Francisco Obando (IHTM 2018)
Consultant - Strengthening Capacities for Urban Health,
World Health Organization
Francisco was born in Quito, Ecuador, and grew up in Canada before returning to Quito to work. His career began in urban planning and has evolved to focus on urban health in resource-limited contexts.
Before IHTM, Francisco worked for the municipality of Quito leading a healthy neighbourhoods programme to improve inequities by empowering communities to take control of local conditions.
Francisco is currently working to develop the WHO's global capacity strengthening programme for urban health. It involves a capacities self-assessment tool and a blended learning training course being piloted in eight cities spanning five continents. Francisco is also co-chair of the Expert Advisory Council of the International Society of Urban Health and can be found delivering training to city practitioners on social participation in health.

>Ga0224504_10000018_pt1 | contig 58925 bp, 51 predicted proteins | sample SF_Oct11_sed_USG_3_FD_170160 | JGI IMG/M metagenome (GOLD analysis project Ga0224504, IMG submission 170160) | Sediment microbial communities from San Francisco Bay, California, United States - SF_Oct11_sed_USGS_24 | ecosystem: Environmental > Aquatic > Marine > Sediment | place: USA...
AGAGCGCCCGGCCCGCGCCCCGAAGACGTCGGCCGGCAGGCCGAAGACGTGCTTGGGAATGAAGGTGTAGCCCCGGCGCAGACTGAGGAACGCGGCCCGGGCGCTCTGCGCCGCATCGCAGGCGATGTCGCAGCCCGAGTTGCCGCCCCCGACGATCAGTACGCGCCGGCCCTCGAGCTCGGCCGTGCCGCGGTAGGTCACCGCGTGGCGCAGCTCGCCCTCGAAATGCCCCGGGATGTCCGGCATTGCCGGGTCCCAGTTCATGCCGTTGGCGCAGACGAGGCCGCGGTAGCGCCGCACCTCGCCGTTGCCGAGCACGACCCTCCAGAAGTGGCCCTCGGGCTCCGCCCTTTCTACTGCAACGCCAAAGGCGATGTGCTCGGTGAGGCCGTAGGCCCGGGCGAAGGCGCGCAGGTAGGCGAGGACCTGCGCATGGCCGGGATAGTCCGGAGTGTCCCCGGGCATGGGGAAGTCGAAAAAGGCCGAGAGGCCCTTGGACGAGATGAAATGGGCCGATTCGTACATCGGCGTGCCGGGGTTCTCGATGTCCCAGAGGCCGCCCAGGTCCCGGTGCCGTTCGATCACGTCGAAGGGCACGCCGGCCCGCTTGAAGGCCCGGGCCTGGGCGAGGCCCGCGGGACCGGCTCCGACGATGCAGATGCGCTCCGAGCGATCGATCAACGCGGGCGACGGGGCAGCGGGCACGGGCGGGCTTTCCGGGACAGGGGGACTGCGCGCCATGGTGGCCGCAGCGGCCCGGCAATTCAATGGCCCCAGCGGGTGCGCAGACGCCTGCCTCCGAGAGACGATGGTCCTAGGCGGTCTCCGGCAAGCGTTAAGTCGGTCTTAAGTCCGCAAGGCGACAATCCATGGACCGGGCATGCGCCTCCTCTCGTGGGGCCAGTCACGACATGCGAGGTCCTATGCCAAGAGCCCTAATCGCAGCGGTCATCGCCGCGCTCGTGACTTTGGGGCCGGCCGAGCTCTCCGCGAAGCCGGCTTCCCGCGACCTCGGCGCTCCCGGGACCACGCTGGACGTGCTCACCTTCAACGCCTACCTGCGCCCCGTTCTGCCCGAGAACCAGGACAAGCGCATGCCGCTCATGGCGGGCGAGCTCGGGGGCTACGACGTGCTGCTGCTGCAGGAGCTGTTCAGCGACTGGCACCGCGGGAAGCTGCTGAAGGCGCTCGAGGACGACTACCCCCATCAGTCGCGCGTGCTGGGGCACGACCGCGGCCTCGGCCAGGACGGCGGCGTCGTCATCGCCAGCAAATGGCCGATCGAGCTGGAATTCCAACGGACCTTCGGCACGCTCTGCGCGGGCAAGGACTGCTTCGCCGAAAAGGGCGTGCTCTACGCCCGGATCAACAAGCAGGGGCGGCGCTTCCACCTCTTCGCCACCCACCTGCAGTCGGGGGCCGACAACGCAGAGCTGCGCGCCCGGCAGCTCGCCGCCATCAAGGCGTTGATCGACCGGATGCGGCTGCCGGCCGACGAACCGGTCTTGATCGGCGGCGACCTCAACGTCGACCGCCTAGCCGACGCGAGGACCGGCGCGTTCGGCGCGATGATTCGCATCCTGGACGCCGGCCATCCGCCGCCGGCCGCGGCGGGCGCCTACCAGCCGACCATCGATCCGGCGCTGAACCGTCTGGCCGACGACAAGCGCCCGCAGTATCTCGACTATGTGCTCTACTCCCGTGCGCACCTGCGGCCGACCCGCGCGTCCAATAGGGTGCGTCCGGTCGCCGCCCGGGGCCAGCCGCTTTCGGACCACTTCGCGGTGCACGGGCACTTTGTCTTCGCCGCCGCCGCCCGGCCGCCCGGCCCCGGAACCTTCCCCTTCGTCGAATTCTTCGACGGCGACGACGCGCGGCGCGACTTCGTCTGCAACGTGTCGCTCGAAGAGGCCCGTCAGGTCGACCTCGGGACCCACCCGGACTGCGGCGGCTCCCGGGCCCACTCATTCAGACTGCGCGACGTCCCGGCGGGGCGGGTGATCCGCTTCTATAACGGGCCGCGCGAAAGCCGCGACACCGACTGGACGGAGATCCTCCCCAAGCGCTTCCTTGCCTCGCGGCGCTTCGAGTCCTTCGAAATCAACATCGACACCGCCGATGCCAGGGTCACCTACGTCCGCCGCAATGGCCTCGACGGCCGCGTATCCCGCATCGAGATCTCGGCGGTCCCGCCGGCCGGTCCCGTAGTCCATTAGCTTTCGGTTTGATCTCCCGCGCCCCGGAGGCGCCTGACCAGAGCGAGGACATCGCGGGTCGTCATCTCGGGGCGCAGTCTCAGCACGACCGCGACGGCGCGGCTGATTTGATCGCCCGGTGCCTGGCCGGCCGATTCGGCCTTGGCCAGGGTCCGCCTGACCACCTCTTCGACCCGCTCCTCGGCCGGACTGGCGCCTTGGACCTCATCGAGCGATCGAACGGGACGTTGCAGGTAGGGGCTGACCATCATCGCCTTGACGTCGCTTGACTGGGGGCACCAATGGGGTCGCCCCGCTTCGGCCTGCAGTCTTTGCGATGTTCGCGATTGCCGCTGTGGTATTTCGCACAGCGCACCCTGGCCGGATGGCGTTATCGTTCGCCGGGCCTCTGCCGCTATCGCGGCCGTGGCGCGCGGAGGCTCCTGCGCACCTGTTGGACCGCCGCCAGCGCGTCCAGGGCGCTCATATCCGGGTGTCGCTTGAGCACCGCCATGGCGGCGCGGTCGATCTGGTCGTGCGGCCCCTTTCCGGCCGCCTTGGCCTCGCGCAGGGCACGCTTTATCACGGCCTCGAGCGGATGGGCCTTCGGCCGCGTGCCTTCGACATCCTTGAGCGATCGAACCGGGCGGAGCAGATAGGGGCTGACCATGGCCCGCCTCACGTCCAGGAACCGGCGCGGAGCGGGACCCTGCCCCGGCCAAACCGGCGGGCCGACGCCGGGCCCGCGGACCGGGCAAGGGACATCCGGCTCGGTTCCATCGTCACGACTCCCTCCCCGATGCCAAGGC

Francisco wanted to further his knowledge of urban health in resource-limited contexts and to gain more formal training in this area. He was attracted by IHTM’s focus on the global south, and LMICs, and he felt the content of the MSc would facilitate the direction he wanted his career to take. Francisco was awarded a Weidenfeld Hoffmann Scholarship and the associated leadership programme complemented his experience.
The ability to understand and interpret research evidence from a range of disciplines has been the most useful takeaway from IHTM. Translating and understanding evidence from disciplines such as anthropology, health and economics and how these influence different sectoral approaches to determine policy is fundamental to urban health. As part of IHTM, preparing policy briefs for presentation to the All-Party Parliamentary Group (APPG) on Malaria and Neglected Tropical Diseases, NTDs, at the Houses of Parliament gave a really good insight into assessing research evidence from a range of sources.
Francisco also gained much from his IHTM placement and dissertation drawing on the experience of a medical anthropologist and supported by a statistician. The research placement was based at the Centre de Sciences Humaines (CSH) in Delhi and used datasets to correlate incidences of malaria to urban amenities and services.
The last Word
One of the most interesting and useful aspects of IHTM was spending time with people from varied professions and cultures and understanding that individual stakeholders will have widely varying approaches to a problem.